Bring the water to a simmer, place the chicken parts in the simmering water including the neck sausage, feet and giblets.

Mash garlic and cumin with salt in a mortar and pestle and add to broth

Simmer the chicken parts until cooked through about 30 mins, add 2 T. chopped mint. Test the sausage for doneness. It should feel firm all the way around. Remove it from the broth, let it cool then slice it. You can remove the head and discard it if you wish.

I like the sausage served with some Dijon mustard and bread and butter. But tortillas would be more authentic.

Serve the caldo with finely minced raw onion, green chili and lime wedges. Mexican chicken caldo(soup) is served with whole pieces on the bone, skin on, and of course warm corn tortillas.


8 thoughts on “The Importance of Rabbits

  1. Wow – this post packs quite a punch. I’ve thought about these issues, and discussed with my sister, who has raised chickens for meat as well as eggs. I watched a homesteader video once where a rabbit raised for meat was killed by breaking its neck, and the lady doing the deed took a moment after to croon a little benediction and gratitude.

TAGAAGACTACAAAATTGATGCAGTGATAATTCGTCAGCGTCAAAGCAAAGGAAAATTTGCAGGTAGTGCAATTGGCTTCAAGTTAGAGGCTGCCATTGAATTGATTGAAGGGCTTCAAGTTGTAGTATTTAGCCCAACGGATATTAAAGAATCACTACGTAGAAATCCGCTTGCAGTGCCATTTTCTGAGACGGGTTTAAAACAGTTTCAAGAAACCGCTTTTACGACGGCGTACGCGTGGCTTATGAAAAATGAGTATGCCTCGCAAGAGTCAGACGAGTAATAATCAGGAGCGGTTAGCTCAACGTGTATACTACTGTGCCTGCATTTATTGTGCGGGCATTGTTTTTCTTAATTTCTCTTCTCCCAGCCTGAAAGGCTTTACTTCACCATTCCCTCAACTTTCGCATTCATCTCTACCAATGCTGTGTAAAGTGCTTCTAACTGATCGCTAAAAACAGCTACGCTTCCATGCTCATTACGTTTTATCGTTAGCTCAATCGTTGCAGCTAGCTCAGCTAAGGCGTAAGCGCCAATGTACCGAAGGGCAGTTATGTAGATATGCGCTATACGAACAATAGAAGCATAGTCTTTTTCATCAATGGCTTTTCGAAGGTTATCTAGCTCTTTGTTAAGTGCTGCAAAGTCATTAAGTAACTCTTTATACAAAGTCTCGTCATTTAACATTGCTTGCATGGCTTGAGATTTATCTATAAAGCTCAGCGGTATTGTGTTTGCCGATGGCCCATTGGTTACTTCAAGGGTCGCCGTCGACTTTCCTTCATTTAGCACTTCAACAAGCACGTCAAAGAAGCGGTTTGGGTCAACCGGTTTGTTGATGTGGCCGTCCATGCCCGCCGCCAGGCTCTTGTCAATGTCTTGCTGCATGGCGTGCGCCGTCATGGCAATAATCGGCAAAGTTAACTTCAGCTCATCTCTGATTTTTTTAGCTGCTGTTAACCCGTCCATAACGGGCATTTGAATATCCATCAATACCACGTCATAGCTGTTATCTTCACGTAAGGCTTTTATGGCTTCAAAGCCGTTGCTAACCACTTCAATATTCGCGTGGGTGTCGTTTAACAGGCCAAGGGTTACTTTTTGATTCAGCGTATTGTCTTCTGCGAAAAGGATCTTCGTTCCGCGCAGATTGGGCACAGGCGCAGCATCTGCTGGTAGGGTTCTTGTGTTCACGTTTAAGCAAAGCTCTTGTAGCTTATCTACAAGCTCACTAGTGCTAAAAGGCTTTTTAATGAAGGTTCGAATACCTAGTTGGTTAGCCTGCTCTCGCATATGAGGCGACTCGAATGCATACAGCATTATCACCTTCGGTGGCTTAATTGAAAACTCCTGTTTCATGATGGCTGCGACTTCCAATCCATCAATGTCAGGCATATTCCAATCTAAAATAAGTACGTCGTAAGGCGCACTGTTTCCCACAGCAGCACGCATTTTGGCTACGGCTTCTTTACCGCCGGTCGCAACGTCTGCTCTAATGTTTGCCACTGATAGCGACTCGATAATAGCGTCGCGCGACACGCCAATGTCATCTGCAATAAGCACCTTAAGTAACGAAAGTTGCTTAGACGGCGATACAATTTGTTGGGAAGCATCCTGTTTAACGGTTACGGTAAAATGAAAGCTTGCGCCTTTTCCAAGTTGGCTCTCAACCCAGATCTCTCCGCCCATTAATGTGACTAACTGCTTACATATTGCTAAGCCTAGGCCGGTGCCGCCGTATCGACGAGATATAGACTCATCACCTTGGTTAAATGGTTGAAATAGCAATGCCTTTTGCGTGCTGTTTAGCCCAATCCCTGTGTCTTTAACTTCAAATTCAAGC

If I had to do this, I would probably become vegetarian. Perhaps I should anyway since I feel this way – always deferring the task to other unseen people. At the very least, I must try to find meat from animals that have been provided a decent life and humane end, and remember to offer my own gratitude and benediction, even if I am not up to the ultimate responsibility…

    • Thanks for commenting on this post Stan. Writiing posts that make people uncomfortable is not my favorite thing to do, my posts come from my experience and I think it is important to tell the truth about my life and beliefs. I appreciate your seeing it for what it is, a meditaion on what we eat and the responsibilites inherant in our actions.

    • This post receives more hits, and more comments than anything I’ve ever posted. Which I think is really interesting. I made a very good friend, because this post made him cry. I’m always surprised by the reactions. Glad to hear you want to share it with them. 🙂

  2. Pingback: Oustanding in the Field | VSVEVG (very simple very easy very good)